DoB: September 2010 (estimate)
ISSUES: Deaf with quirky, startle behaviours.
There are many good articles to be found on the web about training deaf dogs.
SECURE, FENCED YARD REQUIRED
Because of her reactive startle response - loud bangs, unexpected/unseen approaches, bumped during sleep (which she does a lot) - we do not recommend a home with children younger than 12 years. She tends to startle awake & snap at what disturbed or touched her before checking to see who or what it was.
She likes to chase after the yard toys, pouncing on them like she was hunting mice. She also likes to play tug with the holy balls or sticks when another dog gets the toy first. She does play fetch with balls & frisbees & is very good about bringing it back to be thrown again. Her previous owner had done some initial agility training with her but she'd need a refresher course if that is an interest. She definitely wants to do stuff and it is hard to remember that she is deaf.
Her ideal home would be where she is your constant companion and you have a relatively reliable routine. She likes to go everywhere with you, travels really well & loves to be your navigator all the time. She can stay quietly in a hard sided crate for short periods if she can't go with you, though. Her previous home had indicated that anything but a hard-sided crate will not hold her - she would desperately try to get out of a wire crate or over a chain link or solid wooden fence. She did try jumping over our 6 ft chain link fencing initially, and she did succeed in getting over the 6 ft yard gate a few times before we could stop her but didn't get too far before we got her attention and back in the yard.
Since she cannot hear us to come when called, we put a bear bell on her collar (we do that with all of our deaf fosters) so we can tell where she is. As long as we can hear her, we can track her down so that we are in her line of sight. Once she can see us, she is very responsive to hand signals.
Mariah has a few quirks that, although they have lessened during her stay in foster care, still occasionally surface. We have not been able to link her behaviour with any particular triggers but sometimes, mainly in the middle of the night, she is startled out of her sleep and appears to panic. She pants excessively and may pace or will try to find a high spot to curl up on. In our house, that happens to be the dryer. If there are things on the dryer, she doesn't care - she simply scrambles to get on it, pulling everything off. Often, she can settle down if put in her hard-sided crate. However, if she is sleeping in her hard-sided crate, or does not want to be there, she starts violently flip-flopping around in the crate & the only thing that will calm her is to let herout to sleep on the bed.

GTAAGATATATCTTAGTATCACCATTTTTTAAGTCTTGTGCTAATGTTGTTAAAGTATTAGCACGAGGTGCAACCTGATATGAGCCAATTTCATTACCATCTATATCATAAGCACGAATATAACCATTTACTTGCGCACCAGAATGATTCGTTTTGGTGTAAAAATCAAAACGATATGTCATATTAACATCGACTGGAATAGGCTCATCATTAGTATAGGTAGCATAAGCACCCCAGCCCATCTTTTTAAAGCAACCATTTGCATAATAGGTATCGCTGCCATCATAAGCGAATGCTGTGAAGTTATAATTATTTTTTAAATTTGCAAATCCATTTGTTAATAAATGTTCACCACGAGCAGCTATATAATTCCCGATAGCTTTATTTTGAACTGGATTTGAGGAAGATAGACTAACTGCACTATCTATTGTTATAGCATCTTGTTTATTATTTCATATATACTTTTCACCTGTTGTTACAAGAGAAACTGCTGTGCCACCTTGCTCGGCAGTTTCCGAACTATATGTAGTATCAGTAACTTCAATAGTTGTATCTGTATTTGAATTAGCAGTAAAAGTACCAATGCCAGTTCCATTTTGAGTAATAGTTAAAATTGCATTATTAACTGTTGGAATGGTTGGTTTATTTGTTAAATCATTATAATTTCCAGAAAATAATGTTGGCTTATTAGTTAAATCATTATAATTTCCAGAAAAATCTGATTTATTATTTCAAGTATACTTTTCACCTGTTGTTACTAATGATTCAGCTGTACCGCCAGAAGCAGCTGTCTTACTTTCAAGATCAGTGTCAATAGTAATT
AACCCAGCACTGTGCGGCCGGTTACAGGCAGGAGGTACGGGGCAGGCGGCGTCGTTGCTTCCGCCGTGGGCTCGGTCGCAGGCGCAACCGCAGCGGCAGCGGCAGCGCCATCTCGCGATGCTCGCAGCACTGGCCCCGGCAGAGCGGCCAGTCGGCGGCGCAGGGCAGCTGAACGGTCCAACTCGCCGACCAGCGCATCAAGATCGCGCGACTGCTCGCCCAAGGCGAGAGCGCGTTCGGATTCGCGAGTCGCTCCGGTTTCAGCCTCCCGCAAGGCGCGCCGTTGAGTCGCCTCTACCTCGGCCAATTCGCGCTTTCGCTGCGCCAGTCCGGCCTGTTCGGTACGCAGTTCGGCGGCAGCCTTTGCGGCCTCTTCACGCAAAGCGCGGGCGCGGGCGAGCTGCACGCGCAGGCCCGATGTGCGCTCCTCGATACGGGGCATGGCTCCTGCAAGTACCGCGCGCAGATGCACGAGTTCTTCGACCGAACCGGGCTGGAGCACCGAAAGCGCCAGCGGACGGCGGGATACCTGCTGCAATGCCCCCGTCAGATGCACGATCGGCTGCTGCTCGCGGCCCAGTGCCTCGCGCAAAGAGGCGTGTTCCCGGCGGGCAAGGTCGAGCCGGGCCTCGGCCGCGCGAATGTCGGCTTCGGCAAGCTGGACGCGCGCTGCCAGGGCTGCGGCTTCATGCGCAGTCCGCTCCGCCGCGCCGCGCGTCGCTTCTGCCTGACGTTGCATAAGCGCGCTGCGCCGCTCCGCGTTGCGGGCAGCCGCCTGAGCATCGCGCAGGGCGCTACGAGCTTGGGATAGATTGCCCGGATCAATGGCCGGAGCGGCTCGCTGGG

Mariah was owner surrendered because she would desperately try to get out of any wire enclosure (crates, dog runs, chain link) to be with her people. As he was going to be gone for 6 months training for a sled dog race, he did not want to leave her in someone's care only to have her escape & potentially be injured or killed while on the loose. Her desperation to get out of wire enclosures was to the point of doing injury to herself.
She did have a lot of damage to her teeth, bad enough that it must've hurt to eat because she was not at all interested in her food unless it was softened, even if only with water, & she was too underweight to safely spay at the time of intake. Thanks to Dr. Stew & the Woodland Vet Clinic, all the broken teeth were removed & any other teeth issues were fixed or cleaned.